one of the recipients (a biologist) sent all of us an article from
a newsletter for women in mathematics and another article.  I'll mail
copies to you, but here is the citation
Neal Koblitz, Department of Math, GN-50 University of Washington, Seattle
WA 98195  "Are student ratings unfair to women?"  Published in the
"Newsletter for the Assoc. for Women in Mathematics" Sept-Oct, 1990.
Barbara Gutek
======================================================================== 37
Date: Thu, 4 Feb 1993 14:12:00 EST
Subject: RE: bias in student evaluation of instruction
I noticed that there was some discussion of a paper of mine on teacher
evaluations earlier in the week while I was away.  Yes, the paper was
published (albeit in a very obscure place) and the appropriate citation is:
R. K. Unger (1979).  Sexism in teacher evaluation: The comparability of real
life to laboratory analogs.  Academic Psychology Bulletin, 1, 163 - 170.
The abstract is as follows:
This study examines the effect of teacher sex on responses to course evaluation
questionnaires used in the psychology department of a state college.  Data are
reviewed suggesting that students respond to a variety of instructor characteris
 tics other than competence as a teacher.  Laboratory studies also suggest that
(oops) the presence of persistent evaluation biases in judgments about males
and females who are described as possessing identical attributes.  The present
study suggests that sex of instructor influences "real-life" evaluations in a
complex manner.  A significant negative relationship between perceived diffi-
culty of grading practices and effectiveness as an instructor was found only
for female faculty.  Results are interpreted in terms of the operation of sex-
role stereotypes.  Theya re seen as involving bias in social judgments rather
than biases in the measuring instrument itself and may act to limit the
effectiveness of female faculty who appear to be too demanding.
I conducted this research because of concerns similar to those recently dis-
cussed on the list.  The data were from the evaluations of faculty in my
department whose identities were unknown to me, but who were males and females
at varying ranks.  I hope the findings can be of some use although they may be
dated.  I have a few copies of the paper that I can xerox if someone contacts
me privately.
Rhoda Unger  unger  @  apollo.montclair.edu
======================================================================== 46
Date: Thu, 4 Feb 1993 14:39:11 -0500
From: Econ_Prof Andy <FAC_KOHEN @ JMUVAX.BITNET>
Subject: faculty gender and student evaluations
I am forwarding a response (slightly edited with her permission) from a
colleague who is not on WMST-L but whose thoughts on matters such as this
I value. She has a rather unique perspective on some of this, being an
alumna of this institution (graduated less than a decade ago) and now having
taught here for a few years.
                **MESSAGE FORWARDED**
I was a little confused by the "warmth quotient"  That's not exactly what she
called it but that was the idea.  It almost sounded like there were some
questions just for women but I don't think that was what she meant to imply.
I don't disagree that students see women in authority as different from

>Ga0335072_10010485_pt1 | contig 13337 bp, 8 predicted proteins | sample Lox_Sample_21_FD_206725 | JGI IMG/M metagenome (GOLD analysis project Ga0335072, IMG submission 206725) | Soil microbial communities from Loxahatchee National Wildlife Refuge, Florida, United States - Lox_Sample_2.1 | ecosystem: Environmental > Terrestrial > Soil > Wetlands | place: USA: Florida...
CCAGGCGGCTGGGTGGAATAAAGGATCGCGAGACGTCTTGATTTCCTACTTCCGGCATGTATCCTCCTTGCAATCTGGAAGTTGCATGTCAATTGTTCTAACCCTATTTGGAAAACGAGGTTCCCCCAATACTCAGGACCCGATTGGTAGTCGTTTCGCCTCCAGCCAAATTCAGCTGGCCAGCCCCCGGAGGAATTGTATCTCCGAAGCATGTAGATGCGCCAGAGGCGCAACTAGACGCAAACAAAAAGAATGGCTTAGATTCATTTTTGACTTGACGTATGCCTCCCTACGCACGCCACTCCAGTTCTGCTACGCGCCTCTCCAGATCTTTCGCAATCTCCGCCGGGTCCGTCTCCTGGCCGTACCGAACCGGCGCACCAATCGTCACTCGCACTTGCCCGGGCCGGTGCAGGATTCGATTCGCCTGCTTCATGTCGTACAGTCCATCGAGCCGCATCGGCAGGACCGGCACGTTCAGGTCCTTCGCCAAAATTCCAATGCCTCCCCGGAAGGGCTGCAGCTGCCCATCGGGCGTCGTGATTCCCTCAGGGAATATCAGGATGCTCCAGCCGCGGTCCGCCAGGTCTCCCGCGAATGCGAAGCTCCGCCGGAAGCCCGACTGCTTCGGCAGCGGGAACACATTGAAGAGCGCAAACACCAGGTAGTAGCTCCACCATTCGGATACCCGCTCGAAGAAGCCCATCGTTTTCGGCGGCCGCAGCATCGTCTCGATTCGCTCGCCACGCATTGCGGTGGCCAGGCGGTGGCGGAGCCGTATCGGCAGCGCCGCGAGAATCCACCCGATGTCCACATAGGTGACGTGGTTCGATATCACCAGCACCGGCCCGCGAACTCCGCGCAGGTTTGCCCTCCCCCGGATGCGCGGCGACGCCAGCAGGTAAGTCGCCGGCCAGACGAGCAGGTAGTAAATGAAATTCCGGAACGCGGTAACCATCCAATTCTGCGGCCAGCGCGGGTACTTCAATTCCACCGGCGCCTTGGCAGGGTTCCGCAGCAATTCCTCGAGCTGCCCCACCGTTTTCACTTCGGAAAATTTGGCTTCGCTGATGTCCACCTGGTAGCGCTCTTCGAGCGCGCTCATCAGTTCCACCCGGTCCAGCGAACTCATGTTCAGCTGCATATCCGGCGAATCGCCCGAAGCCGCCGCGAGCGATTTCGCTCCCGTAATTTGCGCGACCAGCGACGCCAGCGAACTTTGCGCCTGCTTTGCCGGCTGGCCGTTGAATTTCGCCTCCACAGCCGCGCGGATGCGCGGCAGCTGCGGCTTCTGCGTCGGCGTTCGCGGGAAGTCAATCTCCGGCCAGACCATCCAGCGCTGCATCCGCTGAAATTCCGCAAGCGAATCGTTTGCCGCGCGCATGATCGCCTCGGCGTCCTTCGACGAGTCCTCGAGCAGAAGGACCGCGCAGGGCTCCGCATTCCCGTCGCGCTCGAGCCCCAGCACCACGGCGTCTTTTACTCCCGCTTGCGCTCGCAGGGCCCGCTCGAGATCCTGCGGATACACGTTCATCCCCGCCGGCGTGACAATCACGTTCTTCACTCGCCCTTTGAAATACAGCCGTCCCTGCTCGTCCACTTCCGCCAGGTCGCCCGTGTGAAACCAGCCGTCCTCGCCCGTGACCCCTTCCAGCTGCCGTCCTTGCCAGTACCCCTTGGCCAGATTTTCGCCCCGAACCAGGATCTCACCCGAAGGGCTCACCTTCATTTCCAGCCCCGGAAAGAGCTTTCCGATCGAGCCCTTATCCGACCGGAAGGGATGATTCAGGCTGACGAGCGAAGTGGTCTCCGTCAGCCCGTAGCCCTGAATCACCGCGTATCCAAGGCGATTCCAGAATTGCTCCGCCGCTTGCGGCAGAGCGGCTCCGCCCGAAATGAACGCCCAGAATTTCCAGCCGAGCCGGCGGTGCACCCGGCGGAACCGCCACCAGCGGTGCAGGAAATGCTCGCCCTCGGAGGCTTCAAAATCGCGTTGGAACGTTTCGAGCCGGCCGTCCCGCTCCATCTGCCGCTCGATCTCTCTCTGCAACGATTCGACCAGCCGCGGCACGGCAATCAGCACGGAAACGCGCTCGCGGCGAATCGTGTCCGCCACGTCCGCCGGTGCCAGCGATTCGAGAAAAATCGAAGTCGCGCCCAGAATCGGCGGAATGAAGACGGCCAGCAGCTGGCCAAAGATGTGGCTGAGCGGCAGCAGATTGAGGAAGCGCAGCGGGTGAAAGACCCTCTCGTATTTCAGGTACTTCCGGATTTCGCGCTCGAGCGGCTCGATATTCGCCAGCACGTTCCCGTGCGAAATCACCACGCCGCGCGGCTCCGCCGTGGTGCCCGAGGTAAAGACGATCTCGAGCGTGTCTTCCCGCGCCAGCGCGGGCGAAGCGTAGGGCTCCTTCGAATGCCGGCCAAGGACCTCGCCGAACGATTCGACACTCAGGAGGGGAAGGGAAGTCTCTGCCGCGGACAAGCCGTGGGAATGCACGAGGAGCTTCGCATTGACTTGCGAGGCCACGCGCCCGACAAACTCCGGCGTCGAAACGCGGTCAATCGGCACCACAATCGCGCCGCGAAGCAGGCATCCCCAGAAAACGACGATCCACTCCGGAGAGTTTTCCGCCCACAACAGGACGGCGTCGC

comparable men.  The question is, what if anything should we do about it?
Is it possible to create a survey that is gender neutral if students
perceive gender differences.  Won't they bring those differences to
their responses regardless of the question?  That doesn't mean that the
form of the questions is unimportant, just that I don't feel we can
construct questions that bypass student perceptions.
Also if there are areas where women are less likely to score well, aren't
there also questions where they would be rated higher because of
gender?  Students feel compelled to tell me all about their personal life,
and I listen, perhaps some of this is becauase they think I am approachable,
but I think a lot is because they think women care about these things.  I
think some of this comes out in my evals, probably in the question about
office hours.
So where does all this leave me?  I think students perceive male and female
faculty differently, I think it probably shows up in evals, but if we
are going to try to change anything, evals are not the place to start.
Andy Kohen, Economics, JMU                          (703) 568-3220
Harrisonburg, VA  22807                             (703) 568-3299-fax
fac_kohen  @  vax1.acs.jmu.edu    or    fac_kohen  @  jmuvax
"Education is what survives when what has been learnt has been forgotten"
======================================================================== 48
Date: Fri, 5 Feb 1993 14:46:44 U
From: Harrison-Pepper Sally <harrison-pepper_sally @ MSMAIL.MUOHIO.EDU>
Subject: Evaluations
In the School of Interdisciplinary Studies where I teach, at Miami University
Ohio, we developed our own evaluation.  In addition to some fairly standard
quantitative questions, there are several questions I particularly like and
find useful.  First, before the quantitative questions, students are asked to
do the following:
This question reveals a lot about a student's reaction to, view of, experience
in a course.  It also can indicate mood and other personality factors.
Students are then asked:
This helps me to understand how and on what criteria the course and I are being
evaluated.  If the student indicates a criteria such as "fun" for a course on